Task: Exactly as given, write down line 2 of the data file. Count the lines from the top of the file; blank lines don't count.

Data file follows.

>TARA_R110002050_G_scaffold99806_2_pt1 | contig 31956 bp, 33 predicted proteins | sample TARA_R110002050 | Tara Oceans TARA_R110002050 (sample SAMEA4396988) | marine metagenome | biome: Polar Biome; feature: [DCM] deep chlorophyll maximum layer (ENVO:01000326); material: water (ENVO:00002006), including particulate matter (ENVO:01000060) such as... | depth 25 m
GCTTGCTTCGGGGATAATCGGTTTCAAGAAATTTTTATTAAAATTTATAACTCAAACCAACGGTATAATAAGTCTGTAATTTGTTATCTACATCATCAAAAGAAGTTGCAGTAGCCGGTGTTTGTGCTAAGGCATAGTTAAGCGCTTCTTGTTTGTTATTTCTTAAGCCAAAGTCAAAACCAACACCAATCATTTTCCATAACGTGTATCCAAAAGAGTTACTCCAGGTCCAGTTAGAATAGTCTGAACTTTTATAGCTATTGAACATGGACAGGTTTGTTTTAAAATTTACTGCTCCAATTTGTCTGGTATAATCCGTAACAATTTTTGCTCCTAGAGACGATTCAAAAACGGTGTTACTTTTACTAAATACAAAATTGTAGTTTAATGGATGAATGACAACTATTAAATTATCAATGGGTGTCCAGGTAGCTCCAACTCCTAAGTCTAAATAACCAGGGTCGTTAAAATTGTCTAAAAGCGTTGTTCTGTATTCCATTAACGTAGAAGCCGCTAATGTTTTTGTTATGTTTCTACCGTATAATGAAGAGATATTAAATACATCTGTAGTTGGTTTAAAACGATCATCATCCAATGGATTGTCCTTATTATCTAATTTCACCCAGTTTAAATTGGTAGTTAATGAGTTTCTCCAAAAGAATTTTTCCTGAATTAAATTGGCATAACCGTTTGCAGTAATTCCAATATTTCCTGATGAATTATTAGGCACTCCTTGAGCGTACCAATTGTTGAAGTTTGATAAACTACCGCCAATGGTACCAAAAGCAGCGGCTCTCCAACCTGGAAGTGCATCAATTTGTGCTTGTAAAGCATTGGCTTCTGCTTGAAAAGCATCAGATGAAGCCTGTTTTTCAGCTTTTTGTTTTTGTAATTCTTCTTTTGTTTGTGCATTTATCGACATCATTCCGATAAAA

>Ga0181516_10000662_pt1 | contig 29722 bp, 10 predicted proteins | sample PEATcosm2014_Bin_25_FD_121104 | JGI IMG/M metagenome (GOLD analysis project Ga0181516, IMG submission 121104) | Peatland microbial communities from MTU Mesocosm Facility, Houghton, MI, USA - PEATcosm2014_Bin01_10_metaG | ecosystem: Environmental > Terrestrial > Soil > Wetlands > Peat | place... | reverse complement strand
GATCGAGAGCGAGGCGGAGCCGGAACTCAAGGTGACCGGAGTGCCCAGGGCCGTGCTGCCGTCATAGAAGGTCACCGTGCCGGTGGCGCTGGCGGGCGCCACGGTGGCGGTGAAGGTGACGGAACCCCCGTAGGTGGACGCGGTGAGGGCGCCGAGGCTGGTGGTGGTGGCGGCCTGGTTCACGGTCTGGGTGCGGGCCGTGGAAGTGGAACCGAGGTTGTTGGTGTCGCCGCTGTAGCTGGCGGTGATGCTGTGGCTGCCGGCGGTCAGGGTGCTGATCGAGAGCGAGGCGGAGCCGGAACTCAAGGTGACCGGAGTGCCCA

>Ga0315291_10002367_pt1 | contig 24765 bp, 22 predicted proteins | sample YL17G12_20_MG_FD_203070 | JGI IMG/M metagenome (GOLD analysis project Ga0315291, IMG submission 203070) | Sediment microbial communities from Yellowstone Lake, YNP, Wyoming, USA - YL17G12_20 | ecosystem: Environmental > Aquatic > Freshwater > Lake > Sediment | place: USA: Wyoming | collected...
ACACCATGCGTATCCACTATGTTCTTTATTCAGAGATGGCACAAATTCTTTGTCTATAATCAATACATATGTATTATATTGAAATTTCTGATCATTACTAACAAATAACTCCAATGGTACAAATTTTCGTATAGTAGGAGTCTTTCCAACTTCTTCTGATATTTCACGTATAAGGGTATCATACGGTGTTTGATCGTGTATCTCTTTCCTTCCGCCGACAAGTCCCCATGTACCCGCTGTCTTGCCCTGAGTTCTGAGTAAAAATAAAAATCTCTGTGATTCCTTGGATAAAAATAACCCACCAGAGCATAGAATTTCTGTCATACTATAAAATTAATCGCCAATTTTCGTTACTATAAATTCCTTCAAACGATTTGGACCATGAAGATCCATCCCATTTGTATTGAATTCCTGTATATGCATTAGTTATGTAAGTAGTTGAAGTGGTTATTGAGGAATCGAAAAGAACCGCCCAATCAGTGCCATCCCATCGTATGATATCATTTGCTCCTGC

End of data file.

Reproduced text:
GCTTGCTTCGGGGATAATCGGTTTCAAGAAATTTTTATTAAAATTTATAACTCAAACCAACGGTATAATAAGTCTGTAATTTGTTATCTACATCATCAAAAGAAGTTGCAGTAGCCGGTGTTTGTGCTAAGGCATAGTTAAGCGCTTCTTGTTTGTTATTTCTTAAGCCAAAGTCAAAACCAACACCAATCATTTTCCATAACGTGTATCCAAAAGAGTTACTCCAGGTCCAGTTAGAATAGTCTGAACTTTTATAGCTATTGAACATGGACAGGTTTGTTTTAAAATTTACTGCTCCAATTTGTCTGGTATAATCCGTAACAATTTTTGCTCCTAGAGACGATTCAAAAACGGTGTTACTTTTACTAAATACAAAATTGTAGTTTAATGGATGAATGACAACTATTAAATTATCAATGGGTGTCCAGGTAGCTCCAACTCCTAAGTCTAAATAACCAGGGTCGTTAAAATTGTCTAAAAGCGTTGTTCTGTATTCCATTAACGTAGAAGCCGCTAATGTTTTTGTTATGTTTCTACCGTATAATGAAGAGATATTAAATACATCTGTAGTTGGTTTAAAACGATCATCATCCAATGGATTGTCCTTATTATCTAATTTCACCCAGTTTAAATTGGTAGTTAATGAGTTTCTCCAAAAGAATTTTTCCTGAATTAAATTGGCATAACCGTTTGCAGTAATTCCAATATTTCCTGATGAATTATTAGGCACTCCTTGAGCGTACCAATTGTTGAAGTTTGATAAACTACCGCCAATGGTACCAAAAGCAGCGGCTCTCCAACCTGGAAGTGCATCAATTTGTGCTTGTAAAGCATTGGCTTCTGCTTGAAAAGCATCAGATGAAGCCTGTTTTTCAGCTTTTTGTTTTTGTAATTCTTCTTTTGTTTGTGCATTTATCGACATCATTCCGATAAAA